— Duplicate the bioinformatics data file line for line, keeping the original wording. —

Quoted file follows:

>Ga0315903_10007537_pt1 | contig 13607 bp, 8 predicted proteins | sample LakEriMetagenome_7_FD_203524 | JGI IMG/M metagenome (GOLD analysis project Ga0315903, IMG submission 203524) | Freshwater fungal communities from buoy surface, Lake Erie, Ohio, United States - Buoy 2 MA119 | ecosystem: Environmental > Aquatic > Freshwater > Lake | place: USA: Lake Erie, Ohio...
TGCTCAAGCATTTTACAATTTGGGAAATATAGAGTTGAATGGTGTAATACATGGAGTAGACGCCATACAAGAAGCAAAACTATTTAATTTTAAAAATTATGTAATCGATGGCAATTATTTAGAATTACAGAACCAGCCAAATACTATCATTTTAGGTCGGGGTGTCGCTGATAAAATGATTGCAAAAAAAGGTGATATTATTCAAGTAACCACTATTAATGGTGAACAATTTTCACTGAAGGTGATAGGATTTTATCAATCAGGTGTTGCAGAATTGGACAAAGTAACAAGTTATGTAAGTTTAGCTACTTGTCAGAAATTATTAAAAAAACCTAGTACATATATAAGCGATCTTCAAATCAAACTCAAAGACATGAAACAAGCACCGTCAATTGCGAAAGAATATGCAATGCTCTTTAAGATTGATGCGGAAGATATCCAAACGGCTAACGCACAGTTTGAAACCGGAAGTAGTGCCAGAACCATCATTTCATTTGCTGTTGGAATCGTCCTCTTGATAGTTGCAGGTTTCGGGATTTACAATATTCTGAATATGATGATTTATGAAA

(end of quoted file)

>Ga0315903_10007537_pt1 | contig 13607 bp, 8 predicted proteins | sample LakEriMetagenome_7_FD_203524 | JGI IMG/M metagenome (GOLD analysis project Ga0315903, IMG submission 203524) | Freshwater fungal communities from buoy surface, Lake Erie, Ohio, United States - Buoy 2 MA119 | ecosystem: Environmental > Aquatic > Freshwater > Lake | place: USA: Lake Erie, Ohio...
TGCTCAAGCATTTTACAATTTGGGAAATATAGAGTTGAATGGTGTAATACATGGAGTAGACGCCATACAAGAAGCAAAACTATTTAATTTTAAAAATTATGTAATCGATGGCAATTATTTAGAATTACAGAACCAGCCAAATACTATCATTTTAGGTCGGGGTGTCGCTGATAAAATGATTGCAAAAAAAGGTGATATTATTCAAGTAACCACTATTAATGGTGAACAATTTTCACTGAAGGTGATAGGATTTTATCAATCAGGTGTTGCAGAATTGGACAAAGTAACAAGTTATGTAAGTTTAGCTACTTGTCAGAAATTATTAAAAAAACCTAGTACATATATAAGCGATCTTCAAATCAAACTCAAAGACATGAAACAAGCACCGTCAATTGCGAAAGAATATGCAATGCTCTTTAAGATTGATGCGGAAGATATCCAAACGGCTAACGCACAGTTTGAAACCGGAAGTAGTGCCAGAACCATCATTTCATTTGCTGTTGGAATCGTCCTCTTGATAGTTGCAGGTTTCGGGATTTACAATATTCTGAATATGATGATTTATGAAA